Related Article: What Are The Real Risks Of Doing Airport Runs?
I dropped the pin about a half mile away from the airport though and there was a swarm of UberX vehicles. I figured that most drivers were just hanging around waiting for people like me to drop their pin outside the airport. But the first two drivers I requested both told me they couldn’t pick up inside the airport and that I needed to take a shuttle to get picked up.
Risk For Drivers
As an Uber driver, it’s tempting to go pick up one of these requests but I don’t think the risk is worth the reward. You always want someone to have your back and in this case, both the government and Uber are telling you not to do airport pick-ups. I think the risk of getting busted is extremely low but the reward just isn’t worth it. I’ve always figured that Uber drivers would come inside and get passengers but I was glad to see the first couple didn’t.
If you’re intent on doing airport pick-ups, you might as well just sign up with Lyft and do them that way. At least in that scenario, if you get busted, Lyft has your back (Lyft is still offering new driver bonuses up to $250 btw).
Risk For Passengers
I actually performed this entire experiment from the passenger’s point of view to see what it would be like requesting an Uber ride from LAX. Most passengers probably aren’t even aware of the Uber pick-up rules so they are probably going to do what I did: move the pin outside the airport area and ask the driver to come pick them up in the terminal. Passengers will always prefer this option because of the convenience and for them there’s really no risk. If the driver gets impounded, that passenger will just find another driver.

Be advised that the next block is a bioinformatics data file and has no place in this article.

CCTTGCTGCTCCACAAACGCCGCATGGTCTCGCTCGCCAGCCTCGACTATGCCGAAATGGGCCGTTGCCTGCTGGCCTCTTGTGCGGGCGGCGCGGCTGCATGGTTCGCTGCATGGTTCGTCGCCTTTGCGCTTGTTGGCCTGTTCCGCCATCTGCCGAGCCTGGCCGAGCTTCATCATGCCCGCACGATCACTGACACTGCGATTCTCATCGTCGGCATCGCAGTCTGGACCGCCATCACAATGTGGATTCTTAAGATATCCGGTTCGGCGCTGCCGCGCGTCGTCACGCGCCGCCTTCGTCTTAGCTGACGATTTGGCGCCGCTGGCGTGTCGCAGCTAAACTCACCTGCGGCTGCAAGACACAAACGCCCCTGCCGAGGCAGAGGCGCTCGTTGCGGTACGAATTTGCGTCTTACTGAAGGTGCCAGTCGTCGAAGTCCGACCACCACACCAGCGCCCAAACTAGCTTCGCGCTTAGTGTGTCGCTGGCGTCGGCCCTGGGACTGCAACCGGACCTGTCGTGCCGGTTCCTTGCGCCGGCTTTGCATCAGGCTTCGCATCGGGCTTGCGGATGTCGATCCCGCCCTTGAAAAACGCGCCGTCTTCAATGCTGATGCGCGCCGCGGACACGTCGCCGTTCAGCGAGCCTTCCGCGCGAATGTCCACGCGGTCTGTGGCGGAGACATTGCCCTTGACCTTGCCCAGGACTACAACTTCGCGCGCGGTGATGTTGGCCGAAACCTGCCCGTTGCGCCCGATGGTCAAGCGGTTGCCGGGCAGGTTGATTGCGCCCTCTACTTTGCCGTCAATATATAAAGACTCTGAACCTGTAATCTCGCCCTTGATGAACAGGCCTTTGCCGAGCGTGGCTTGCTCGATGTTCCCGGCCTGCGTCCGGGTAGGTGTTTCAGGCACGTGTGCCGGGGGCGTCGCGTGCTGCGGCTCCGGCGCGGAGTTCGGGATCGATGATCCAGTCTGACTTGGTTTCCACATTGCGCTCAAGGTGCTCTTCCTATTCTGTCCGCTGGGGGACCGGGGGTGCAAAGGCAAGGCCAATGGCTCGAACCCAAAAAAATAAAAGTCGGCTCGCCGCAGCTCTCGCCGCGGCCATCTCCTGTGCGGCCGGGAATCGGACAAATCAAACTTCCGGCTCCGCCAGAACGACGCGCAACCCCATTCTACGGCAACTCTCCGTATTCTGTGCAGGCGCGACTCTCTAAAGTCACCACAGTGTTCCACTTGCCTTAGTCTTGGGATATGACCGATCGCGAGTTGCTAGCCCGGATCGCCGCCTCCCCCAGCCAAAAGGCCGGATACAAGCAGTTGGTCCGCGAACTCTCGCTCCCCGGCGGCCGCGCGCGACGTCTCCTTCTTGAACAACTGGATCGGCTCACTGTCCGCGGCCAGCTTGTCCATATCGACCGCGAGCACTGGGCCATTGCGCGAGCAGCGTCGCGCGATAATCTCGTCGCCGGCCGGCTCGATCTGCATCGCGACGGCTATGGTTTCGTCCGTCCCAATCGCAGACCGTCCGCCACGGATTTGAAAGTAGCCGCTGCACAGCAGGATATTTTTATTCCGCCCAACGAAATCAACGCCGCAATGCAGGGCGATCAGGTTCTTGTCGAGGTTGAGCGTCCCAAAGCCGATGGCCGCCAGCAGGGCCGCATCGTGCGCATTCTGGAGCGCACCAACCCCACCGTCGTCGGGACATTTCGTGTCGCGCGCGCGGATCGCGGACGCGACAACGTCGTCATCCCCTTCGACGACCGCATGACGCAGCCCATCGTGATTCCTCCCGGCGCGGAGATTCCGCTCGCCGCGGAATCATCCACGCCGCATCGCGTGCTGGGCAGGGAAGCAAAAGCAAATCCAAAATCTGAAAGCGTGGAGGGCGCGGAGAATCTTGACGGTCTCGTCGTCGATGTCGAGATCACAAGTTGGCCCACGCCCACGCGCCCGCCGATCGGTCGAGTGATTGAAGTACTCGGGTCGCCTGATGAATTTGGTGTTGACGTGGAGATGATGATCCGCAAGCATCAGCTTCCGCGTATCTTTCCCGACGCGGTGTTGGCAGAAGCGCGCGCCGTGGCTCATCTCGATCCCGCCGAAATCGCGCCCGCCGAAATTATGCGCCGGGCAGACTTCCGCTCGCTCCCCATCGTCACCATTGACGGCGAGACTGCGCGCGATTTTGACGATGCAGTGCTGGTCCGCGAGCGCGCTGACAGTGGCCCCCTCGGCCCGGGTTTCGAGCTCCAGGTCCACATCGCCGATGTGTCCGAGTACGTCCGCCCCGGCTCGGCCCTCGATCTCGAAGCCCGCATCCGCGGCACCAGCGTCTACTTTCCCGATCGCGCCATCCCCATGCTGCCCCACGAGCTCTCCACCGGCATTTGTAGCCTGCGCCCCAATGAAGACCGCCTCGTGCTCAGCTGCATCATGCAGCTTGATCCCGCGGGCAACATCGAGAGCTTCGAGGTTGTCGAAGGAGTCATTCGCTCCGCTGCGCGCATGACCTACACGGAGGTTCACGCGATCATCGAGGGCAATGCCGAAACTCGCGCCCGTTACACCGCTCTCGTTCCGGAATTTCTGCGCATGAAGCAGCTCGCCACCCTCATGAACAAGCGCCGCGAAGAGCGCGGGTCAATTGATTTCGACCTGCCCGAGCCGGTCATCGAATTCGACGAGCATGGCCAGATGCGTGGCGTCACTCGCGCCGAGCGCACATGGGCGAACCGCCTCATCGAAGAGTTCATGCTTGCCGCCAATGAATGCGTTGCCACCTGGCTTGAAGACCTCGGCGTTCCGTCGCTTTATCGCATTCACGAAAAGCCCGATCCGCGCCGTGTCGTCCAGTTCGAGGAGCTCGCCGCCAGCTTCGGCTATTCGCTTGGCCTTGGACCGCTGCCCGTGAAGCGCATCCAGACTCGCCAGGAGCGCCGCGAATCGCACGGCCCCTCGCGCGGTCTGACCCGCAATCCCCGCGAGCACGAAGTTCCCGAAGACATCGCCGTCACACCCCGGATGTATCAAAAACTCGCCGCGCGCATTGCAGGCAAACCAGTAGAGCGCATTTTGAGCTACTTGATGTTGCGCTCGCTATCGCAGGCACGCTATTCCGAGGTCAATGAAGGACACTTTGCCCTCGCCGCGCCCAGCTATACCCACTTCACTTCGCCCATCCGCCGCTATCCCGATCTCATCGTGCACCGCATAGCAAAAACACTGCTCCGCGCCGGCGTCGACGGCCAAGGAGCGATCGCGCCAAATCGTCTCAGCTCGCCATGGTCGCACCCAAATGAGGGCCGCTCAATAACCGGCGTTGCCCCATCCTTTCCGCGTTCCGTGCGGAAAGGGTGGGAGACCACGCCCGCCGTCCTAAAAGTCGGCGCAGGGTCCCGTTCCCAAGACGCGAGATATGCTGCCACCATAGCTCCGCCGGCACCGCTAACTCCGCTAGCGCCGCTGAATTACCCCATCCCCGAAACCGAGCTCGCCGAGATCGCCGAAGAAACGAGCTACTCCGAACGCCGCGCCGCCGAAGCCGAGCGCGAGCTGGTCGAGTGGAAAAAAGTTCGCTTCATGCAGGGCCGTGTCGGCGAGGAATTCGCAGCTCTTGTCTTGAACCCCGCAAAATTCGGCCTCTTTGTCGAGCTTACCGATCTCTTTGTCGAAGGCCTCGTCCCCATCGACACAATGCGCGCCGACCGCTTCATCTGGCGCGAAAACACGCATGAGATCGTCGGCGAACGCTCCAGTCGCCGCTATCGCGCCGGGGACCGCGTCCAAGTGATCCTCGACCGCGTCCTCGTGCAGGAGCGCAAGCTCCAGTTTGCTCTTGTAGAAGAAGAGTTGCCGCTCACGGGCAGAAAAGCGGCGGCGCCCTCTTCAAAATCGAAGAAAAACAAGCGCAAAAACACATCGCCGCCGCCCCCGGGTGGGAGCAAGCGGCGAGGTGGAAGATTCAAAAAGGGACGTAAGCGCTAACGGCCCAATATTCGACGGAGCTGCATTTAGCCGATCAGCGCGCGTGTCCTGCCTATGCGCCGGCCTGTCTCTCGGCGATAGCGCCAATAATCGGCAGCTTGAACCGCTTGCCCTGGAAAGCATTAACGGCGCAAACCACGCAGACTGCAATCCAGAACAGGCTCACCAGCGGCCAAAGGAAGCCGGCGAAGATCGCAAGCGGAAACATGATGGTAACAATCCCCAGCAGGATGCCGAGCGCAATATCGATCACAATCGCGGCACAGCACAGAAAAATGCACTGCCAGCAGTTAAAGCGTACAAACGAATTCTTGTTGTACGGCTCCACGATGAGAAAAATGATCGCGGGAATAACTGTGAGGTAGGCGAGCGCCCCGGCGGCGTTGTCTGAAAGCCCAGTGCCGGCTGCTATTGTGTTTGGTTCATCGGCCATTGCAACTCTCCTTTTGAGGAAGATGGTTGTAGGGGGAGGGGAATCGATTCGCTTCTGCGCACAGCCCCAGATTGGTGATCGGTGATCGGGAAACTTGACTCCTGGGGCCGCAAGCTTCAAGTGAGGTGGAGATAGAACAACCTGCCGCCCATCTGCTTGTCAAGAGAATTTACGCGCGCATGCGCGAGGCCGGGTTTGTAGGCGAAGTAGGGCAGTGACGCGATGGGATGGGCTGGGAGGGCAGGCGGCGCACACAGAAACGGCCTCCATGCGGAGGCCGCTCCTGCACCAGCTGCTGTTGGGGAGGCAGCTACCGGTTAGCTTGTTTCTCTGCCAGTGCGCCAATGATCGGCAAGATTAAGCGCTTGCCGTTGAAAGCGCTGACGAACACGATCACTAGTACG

I ended up just hopping on the first shuttle I saw and it dropped me off at one of the car rental places in under 5 minutes. I requested an Uber and they grabbed me within three minutes. I’ve requested Lyft before at airports and they always seem to take a while to come and get me. Taking a shuttle worked so well, I’ll probably use this method as a passenger in the future whether I take Lyft or Uber. There are always shuttles waiting and although you’re probably not technically allowed to hop on, who cares?!
(Editor’s Note: Let me clarify what I mean here. To me, the owners of big hotel chains and parking lots are basically like Uber and Lyft. I know they don’t really care about me so I don’t really care about them. If you do end up using a shuttle though, at least tip the driver a buck or two in order to even out your karma #RobinHood 🙂
Taking a ride as a passenger is still my number one tip for drivers so if you haven’t done that yet, what are you waiting for? Lyft is giving out $25 to new riders and Uber is giving out $30 to new passengers. Take a free ride and you’ll learn more than I could ever teach you!
Drivers, what do you think is the best way to pick up an Uber passenger at the airport? Have your experiences matched mine or do you think there is a better way to approach things?
-The Rideshare Guy